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Business, retirement tax changes to take effect Jan. 1

The changes include phasing out the business privilege tax and the exemption of $6,000 of retirement income for senior citizens.


With the start of the new year, small businesses and senior citizens can expect tax breaks that begin in 2023.

With historic revenues, due in large part to federal assistance, the Alabama Legislature took action in its last session to make several changes to tax law that will relieve tax pressure on small businesses and certain individuals.

Under current law, Alabama’s business privilege tax has a minimum payment of $100 per year, but that minimum will phase out as a result of House Bill 391, enacted in April 2022. Starting in 2023, the minimum tax owed will decrease from $100 to $50. Beginning in 2024, businesses with a liability of $100 or less will no longer be required to remit a business privilege tax payment.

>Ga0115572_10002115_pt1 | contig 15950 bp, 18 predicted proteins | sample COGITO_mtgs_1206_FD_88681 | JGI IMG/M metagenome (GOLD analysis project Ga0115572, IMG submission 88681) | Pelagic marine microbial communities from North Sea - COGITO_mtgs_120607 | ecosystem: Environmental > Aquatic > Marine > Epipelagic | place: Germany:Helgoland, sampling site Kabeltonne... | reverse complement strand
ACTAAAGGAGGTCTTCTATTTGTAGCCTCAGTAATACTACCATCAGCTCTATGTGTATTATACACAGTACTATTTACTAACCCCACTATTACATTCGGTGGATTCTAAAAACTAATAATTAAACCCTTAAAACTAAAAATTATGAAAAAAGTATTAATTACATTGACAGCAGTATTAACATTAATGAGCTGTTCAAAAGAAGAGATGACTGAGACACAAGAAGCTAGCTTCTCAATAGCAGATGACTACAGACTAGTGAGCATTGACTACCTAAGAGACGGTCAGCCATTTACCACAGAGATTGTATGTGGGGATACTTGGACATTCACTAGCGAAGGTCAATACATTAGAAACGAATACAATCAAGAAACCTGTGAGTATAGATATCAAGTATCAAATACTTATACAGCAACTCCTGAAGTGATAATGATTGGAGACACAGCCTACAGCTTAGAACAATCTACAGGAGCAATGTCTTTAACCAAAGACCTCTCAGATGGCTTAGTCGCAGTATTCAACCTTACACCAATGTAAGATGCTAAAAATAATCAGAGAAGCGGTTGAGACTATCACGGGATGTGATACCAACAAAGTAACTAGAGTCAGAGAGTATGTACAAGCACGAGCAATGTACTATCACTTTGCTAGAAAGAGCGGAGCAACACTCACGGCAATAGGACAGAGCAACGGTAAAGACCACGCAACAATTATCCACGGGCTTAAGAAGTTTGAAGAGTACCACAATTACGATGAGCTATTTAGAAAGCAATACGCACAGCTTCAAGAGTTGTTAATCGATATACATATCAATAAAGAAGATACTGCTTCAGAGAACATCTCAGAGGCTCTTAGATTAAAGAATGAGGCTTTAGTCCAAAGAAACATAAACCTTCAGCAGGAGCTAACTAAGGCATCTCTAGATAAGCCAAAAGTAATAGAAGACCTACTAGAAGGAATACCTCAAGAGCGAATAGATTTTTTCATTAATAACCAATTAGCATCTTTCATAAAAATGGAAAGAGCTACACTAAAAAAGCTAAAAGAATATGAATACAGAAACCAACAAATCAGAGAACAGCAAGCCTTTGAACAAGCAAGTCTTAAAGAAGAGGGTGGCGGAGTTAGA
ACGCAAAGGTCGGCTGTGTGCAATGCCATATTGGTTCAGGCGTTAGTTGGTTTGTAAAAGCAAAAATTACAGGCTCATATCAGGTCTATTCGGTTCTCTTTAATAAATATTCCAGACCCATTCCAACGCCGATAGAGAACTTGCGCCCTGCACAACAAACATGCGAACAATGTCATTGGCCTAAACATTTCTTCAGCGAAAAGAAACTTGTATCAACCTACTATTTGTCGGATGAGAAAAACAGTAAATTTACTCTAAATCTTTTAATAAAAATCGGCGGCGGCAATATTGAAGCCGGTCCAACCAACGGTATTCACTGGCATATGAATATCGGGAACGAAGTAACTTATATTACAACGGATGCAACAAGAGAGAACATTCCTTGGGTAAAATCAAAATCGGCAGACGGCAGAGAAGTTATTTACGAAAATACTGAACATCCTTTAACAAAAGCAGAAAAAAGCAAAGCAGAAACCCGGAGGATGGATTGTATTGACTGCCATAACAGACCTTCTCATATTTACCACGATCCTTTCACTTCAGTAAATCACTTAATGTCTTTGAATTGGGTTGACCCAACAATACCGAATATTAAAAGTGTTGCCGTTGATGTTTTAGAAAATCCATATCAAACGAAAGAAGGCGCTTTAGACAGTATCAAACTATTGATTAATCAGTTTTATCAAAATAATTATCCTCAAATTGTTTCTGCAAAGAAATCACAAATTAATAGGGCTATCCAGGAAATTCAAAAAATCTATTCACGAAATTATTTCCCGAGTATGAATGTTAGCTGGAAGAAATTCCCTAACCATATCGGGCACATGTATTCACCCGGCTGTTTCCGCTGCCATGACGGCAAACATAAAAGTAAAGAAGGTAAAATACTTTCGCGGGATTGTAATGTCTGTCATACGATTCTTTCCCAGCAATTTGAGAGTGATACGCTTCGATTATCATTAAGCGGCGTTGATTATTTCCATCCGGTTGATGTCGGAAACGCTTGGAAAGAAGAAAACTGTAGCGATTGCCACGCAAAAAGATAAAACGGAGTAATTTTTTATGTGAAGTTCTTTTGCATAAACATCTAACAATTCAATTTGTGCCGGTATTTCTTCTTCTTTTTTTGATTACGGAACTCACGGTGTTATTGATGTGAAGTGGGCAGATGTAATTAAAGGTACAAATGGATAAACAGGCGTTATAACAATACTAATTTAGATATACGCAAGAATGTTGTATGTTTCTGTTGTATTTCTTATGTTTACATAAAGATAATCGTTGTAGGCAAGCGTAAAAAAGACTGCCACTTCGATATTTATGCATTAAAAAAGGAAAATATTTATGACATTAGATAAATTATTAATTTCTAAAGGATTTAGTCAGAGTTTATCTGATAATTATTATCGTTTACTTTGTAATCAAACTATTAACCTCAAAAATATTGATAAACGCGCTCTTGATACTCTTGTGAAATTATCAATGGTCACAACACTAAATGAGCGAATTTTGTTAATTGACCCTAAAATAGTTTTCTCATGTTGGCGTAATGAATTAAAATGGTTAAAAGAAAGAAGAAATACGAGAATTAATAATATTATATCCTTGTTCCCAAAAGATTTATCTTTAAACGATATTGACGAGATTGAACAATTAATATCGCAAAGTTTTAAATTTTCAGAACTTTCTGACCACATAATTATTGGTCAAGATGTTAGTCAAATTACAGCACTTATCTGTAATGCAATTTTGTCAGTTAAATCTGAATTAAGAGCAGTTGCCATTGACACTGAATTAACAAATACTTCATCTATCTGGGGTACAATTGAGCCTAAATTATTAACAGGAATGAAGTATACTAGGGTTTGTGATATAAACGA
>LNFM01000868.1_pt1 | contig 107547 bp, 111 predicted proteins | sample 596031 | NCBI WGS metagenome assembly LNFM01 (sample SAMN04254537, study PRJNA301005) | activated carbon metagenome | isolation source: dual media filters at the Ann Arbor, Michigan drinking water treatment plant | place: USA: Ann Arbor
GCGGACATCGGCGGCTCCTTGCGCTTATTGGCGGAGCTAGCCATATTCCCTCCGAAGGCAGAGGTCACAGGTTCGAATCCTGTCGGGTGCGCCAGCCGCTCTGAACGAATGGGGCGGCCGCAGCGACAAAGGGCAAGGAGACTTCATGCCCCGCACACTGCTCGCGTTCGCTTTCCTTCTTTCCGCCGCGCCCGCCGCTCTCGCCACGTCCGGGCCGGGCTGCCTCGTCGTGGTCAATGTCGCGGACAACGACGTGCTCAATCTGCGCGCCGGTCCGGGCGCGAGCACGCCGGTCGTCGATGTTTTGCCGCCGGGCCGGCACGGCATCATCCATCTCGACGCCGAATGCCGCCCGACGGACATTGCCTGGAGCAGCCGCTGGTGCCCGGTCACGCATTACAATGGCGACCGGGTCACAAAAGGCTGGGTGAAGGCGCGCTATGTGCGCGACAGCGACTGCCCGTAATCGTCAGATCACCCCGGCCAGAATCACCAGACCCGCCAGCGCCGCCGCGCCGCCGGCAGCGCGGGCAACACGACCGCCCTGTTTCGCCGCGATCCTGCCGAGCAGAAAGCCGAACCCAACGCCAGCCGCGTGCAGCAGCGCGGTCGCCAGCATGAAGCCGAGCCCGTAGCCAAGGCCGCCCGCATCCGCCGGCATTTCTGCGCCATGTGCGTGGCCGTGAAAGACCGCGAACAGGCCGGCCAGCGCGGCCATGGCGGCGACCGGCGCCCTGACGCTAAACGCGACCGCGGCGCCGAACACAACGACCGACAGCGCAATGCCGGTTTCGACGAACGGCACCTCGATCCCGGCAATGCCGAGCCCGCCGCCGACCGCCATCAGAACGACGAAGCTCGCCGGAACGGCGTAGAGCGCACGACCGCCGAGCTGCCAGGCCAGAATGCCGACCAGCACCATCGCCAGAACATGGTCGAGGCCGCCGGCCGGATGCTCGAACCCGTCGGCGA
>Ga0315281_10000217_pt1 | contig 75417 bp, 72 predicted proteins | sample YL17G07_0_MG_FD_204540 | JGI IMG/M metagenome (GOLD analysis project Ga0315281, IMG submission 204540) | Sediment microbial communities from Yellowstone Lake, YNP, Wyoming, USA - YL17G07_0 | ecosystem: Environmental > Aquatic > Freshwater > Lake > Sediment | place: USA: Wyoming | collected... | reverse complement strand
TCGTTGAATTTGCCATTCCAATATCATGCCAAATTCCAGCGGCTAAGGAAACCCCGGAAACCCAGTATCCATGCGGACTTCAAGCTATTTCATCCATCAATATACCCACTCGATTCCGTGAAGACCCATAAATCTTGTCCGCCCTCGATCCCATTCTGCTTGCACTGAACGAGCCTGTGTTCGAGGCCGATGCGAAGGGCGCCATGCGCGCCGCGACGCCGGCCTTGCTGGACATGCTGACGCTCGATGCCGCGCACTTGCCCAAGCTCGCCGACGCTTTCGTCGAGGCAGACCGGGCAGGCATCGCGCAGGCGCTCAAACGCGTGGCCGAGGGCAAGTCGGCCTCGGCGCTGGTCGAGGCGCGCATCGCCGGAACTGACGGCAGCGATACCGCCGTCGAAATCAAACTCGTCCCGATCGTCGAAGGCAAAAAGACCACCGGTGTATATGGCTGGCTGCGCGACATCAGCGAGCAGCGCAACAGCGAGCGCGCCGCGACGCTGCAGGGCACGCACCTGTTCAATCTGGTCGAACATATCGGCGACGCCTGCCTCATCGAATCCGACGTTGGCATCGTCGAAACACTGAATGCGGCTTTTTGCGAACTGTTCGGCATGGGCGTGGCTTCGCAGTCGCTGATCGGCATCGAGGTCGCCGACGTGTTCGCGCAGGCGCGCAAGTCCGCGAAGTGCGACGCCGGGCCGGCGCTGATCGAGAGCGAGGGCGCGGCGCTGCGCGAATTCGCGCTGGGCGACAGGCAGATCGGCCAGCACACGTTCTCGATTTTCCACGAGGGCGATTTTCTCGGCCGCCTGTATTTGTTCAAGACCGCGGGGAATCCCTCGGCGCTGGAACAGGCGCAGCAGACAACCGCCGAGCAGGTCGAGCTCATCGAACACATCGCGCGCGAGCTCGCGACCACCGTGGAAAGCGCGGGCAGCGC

“Small businesses are the backbone of Alabama’s economy and pillars in our communities, and the last two years have been the most difficult in decades for these entities,” Sen. Tom Butler, R-Madison, said in a statement after the Senate approved the bill. “While our state budgets are robust, there is a real opportunity to provide substantial support by eliminating the business privilege tax, which will result in an annual $23 million tax cut for our small businesses.” 

Alabama will also exempt the first $6,000 of otherwise taxable retirement income for those 65 or older, under House Bill 162.

Not all of the tax changes approved by the Legislature in its last session take effect with the change of the calendar.

Some parts of the Small Business Relief and Revitalization Act have already taken effect, but the most substantial provision exempting up to $40,000 of business personal property from the state-levied ad valorem tax is not set to take effect until October 2023.

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Jacob Holmes is a reporter at the Alabama Political Reporter. You can reach him at [email protected]

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